Relationship Connection: Is it OK to talk with people about my marriage problems?

Finding one safe person is better than broadcasting your story of betrayal to just anyone will will listen, Geoff Steurer advises. In his Relationship Connection column Tuesday, he writes: "Just share and talk and cry and release and cry and let it go where it needs to go. A safe person will track with you and stay with you and let you know you can say whatever you need to." | Photo by LittleBee80 / iStock / Getty Images Plus, St. George News

Question

When we got married, we got advice that we shouldn’t talk to people outside of our marriage about our marital struggles. We both agreed that this was something we would do to strengthen our marriage.

A year ago I discovered my husband was having an affair with a co-worker and now he’s upset at me that I want to talk with my parents and a couple of friends about it. We have talked with our bishop and a marriage counselor, but I still feel like my husband is silencing me from the very people who really understand me.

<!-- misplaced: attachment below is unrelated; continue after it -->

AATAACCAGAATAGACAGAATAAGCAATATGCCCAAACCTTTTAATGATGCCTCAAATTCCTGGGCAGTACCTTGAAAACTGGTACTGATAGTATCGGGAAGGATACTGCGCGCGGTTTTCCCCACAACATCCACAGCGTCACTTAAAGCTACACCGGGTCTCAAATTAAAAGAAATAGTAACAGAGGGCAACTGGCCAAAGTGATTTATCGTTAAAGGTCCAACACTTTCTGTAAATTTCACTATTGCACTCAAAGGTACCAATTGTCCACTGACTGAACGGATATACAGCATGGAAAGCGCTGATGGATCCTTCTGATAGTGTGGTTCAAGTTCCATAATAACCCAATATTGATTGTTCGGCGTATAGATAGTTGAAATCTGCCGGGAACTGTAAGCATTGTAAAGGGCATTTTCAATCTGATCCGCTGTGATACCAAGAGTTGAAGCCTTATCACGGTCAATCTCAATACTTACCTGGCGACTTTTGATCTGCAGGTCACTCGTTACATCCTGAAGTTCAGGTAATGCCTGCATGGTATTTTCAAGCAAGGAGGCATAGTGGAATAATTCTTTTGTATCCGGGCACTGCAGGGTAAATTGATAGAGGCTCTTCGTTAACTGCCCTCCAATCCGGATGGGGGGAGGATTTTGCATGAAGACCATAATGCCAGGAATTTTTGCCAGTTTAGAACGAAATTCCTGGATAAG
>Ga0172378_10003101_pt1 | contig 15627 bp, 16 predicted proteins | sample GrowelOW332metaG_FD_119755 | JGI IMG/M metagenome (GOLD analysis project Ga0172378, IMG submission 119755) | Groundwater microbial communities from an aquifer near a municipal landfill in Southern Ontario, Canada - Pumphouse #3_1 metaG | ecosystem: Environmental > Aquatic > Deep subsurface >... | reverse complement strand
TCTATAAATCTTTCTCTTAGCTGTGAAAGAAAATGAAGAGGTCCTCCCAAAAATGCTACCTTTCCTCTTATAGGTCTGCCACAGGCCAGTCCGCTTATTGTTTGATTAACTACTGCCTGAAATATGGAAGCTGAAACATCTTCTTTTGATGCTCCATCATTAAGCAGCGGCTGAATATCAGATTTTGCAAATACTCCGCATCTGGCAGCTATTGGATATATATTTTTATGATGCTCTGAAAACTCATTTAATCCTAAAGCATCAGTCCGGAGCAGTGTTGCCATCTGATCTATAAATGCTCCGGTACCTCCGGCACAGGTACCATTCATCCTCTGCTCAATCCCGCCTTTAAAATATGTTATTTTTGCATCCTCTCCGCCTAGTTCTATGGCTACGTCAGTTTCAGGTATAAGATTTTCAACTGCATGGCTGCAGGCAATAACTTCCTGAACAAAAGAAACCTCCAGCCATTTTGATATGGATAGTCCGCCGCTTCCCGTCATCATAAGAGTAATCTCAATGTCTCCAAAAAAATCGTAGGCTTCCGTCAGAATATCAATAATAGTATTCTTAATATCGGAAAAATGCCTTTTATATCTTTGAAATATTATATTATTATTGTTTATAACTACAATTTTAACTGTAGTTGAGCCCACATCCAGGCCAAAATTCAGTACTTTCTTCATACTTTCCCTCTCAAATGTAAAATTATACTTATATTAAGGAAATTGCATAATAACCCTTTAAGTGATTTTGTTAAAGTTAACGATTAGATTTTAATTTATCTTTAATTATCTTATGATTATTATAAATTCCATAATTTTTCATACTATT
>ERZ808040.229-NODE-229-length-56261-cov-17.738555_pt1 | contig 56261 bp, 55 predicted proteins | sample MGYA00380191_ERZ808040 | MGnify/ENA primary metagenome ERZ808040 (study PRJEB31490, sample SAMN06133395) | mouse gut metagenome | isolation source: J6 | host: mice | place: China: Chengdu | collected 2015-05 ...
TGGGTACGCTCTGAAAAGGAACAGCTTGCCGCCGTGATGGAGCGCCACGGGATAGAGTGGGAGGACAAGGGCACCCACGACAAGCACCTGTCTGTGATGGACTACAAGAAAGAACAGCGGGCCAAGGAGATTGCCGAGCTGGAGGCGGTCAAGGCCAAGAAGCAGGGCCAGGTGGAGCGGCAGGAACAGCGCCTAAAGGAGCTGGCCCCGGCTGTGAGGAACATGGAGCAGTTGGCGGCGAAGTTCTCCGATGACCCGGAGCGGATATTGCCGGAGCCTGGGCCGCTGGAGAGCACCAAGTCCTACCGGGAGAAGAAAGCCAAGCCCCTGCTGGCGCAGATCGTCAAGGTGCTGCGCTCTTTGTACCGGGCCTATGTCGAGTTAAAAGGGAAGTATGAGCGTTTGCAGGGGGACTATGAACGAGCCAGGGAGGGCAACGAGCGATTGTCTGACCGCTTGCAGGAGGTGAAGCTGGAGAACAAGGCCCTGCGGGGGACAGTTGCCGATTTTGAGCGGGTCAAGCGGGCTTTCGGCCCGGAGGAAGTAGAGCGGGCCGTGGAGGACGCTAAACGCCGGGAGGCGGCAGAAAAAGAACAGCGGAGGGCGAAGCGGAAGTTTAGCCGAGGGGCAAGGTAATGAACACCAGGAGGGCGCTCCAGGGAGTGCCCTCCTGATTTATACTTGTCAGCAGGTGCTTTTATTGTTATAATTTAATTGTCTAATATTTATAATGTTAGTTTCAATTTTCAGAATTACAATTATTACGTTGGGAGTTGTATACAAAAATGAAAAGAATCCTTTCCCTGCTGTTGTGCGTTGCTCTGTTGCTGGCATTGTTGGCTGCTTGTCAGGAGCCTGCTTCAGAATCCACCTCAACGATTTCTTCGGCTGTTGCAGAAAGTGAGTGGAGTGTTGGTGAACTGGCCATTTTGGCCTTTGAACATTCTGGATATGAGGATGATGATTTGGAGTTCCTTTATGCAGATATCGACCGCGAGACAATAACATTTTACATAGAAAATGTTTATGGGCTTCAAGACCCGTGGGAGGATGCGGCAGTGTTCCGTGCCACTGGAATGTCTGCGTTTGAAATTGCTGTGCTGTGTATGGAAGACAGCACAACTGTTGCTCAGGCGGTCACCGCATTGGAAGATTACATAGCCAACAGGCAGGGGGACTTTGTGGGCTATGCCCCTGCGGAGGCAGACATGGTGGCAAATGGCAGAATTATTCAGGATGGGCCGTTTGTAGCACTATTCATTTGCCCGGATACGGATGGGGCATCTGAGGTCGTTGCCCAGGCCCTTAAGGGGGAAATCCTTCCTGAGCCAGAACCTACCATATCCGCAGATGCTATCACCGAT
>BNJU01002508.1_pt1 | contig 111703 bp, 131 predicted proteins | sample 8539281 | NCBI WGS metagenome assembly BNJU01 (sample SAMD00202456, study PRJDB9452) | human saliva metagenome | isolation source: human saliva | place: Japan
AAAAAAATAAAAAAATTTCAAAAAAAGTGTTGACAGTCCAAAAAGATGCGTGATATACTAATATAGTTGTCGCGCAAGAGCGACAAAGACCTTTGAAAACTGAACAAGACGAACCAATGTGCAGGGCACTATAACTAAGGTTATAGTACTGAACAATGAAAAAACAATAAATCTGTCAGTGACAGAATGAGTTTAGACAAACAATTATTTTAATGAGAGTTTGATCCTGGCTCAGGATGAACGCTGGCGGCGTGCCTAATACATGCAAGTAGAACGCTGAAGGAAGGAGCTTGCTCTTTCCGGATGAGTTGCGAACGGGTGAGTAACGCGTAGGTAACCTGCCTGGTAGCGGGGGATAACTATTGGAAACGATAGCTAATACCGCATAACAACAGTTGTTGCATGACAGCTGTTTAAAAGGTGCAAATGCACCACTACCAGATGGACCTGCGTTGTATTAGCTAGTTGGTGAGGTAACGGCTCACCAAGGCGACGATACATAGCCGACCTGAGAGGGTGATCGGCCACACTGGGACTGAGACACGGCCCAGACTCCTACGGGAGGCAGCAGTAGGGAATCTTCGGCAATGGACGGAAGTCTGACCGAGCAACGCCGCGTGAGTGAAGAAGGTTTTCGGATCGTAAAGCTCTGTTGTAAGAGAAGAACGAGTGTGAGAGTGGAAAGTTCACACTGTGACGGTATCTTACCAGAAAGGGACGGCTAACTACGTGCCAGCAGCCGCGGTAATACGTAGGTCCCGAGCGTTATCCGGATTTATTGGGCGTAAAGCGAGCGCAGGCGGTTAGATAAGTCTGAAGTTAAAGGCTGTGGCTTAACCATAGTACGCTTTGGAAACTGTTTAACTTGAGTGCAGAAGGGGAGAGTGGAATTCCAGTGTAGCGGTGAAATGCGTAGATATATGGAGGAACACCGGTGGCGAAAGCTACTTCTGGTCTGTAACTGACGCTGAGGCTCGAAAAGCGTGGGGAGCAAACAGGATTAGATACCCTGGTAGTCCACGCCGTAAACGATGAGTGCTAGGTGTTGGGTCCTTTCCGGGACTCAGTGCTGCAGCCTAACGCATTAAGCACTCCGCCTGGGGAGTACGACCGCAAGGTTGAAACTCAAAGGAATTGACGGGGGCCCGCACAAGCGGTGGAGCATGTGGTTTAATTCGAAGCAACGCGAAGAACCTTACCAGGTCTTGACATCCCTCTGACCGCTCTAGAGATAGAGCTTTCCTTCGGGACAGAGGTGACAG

He is accusing me of betraying him if I tell other people. Is that really the case?

Answer

Keeping marital difficulties between partners is sound counsel that will strengthen any marriage. You were wise to hold to this rule, but in certain situations, it’s also wise to recognize that there need to be exceptions to the rule.

When marriage vows are broken through the serious betrayal of infidelity, it changes the very nature of the marital bond. In many cases of infidelity, one or both of the partners wonder if the marriage will even stay intact. Turning to others can be helpful because trust is so fractured that turning to the unfaithful partner doesn’t bring relief. This is especially true early in the process of affair recovery.